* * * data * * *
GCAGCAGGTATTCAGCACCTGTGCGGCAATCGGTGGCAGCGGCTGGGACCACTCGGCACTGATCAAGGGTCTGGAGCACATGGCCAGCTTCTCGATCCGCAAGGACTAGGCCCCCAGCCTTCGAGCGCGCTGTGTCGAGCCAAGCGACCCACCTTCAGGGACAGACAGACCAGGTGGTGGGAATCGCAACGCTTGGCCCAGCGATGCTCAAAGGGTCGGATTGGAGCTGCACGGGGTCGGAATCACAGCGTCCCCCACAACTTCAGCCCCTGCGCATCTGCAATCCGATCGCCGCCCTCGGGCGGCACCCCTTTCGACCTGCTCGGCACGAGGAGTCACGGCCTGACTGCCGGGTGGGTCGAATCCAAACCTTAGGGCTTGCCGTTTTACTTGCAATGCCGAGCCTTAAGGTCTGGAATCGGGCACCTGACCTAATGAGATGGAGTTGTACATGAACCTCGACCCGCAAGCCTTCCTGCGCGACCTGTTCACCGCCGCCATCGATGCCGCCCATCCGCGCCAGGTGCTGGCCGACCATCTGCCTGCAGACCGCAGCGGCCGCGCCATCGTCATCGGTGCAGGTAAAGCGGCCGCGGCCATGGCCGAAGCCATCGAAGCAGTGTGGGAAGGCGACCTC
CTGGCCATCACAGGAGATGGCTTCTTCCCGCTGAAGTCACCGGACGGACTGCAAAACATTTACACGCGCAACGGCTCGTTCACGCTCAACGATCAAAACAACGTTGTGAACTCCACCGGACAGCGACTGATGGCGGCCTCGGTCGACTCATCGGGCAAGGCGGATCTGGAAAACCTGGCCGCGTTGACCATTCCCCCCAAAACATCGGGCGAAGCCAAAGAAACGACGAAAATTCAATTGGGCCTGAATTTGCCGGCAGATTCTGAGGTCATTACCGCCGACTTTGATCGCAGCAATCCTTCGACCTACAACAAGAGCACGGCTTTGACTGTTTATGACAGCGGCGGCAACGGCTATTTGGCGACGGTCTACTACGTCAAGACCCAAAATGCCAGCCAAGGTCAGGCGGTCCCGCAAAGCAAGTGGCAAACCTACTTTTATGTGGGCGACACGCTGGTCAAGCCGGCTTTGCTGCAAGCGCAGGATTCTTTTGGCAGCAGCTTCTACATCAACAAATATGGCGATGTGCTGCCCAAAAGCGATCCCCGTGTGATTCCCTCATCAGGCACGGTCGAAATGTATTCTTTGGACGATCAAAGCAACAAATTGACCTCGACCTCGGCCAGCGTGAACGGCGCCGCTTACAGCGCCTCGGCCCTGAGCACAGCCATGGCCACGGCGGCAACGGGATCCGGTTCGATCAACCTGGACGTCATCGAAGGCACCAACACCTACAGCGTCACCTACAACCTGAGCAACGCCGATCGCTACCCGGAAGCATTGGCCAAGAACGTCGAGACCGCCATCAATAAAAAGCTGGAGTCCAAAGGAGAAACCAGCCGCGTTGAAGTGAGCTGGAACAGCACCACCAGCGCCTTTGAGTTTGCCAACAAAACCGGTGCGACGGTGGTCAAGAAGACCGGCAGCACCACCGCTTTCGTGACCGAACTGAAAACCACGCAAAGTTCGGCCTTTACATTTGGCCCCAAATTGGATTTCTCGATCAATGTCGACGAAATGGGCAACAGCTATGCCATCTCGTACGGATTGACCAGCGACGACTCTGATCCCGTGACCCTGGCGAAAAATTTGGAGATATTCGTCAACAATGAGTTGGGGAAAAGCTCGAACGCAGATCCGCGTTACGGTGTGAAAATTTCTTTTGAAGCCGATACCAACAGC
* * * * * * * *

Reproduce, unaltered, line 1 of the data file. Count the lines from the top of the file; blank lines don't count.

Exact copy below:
GCAGCAGGTATTCAGCACCTGTGCGGCAATCGGTGGCAGCGGCTGGGACCACTCGGCACTGATCAAGGGTCTGGAGCACATGGCCAGCTTCTCGATCCGCAAGGACTAGGCCCCCAGCCTTCGAGCGCGCTGTGTCGAGCCAAGCGACCCACCTTCAGGGACAGACAGACCAGGTGGTGGGAATCGCAACGCTTGGCCCAGCGATGCTCAAAGGGTCGGATTGGAGCTGCACGGGGTCGGAATCACAGCGTCCCCCACAACTTCAGCCCCTGCGCATCTGCAATCCGATCGCCGCCCTCGGGCGGCACCCCTTTCGACCTGCTCGGCACGAGGAGTCACGGCCTGACTGCCGGGTGGGTCGAATCCAAACCTTAGGGCTTGCCGTTTTACTTGCAATGCCGAGCCTTAAGGTCTGGAATCGGGCACCTGACCTAATGAGATGGAGTTGTACATGAACCTCGACCCGCAAGCCTTCCTGCGCGACCTGTTCACCGCCGCCATCGATGCCGCCCATCCGCGCCAGGTGCTGGCCGACCATCTGCCTGCAGACCGCAGCGGCCGCGCCATCGTCATCGGTGCAGGTAAAGCGGCCGCGGCCATGGCCGAAGCCATCGAAGCAGTGTGGGAAGGCGACCTC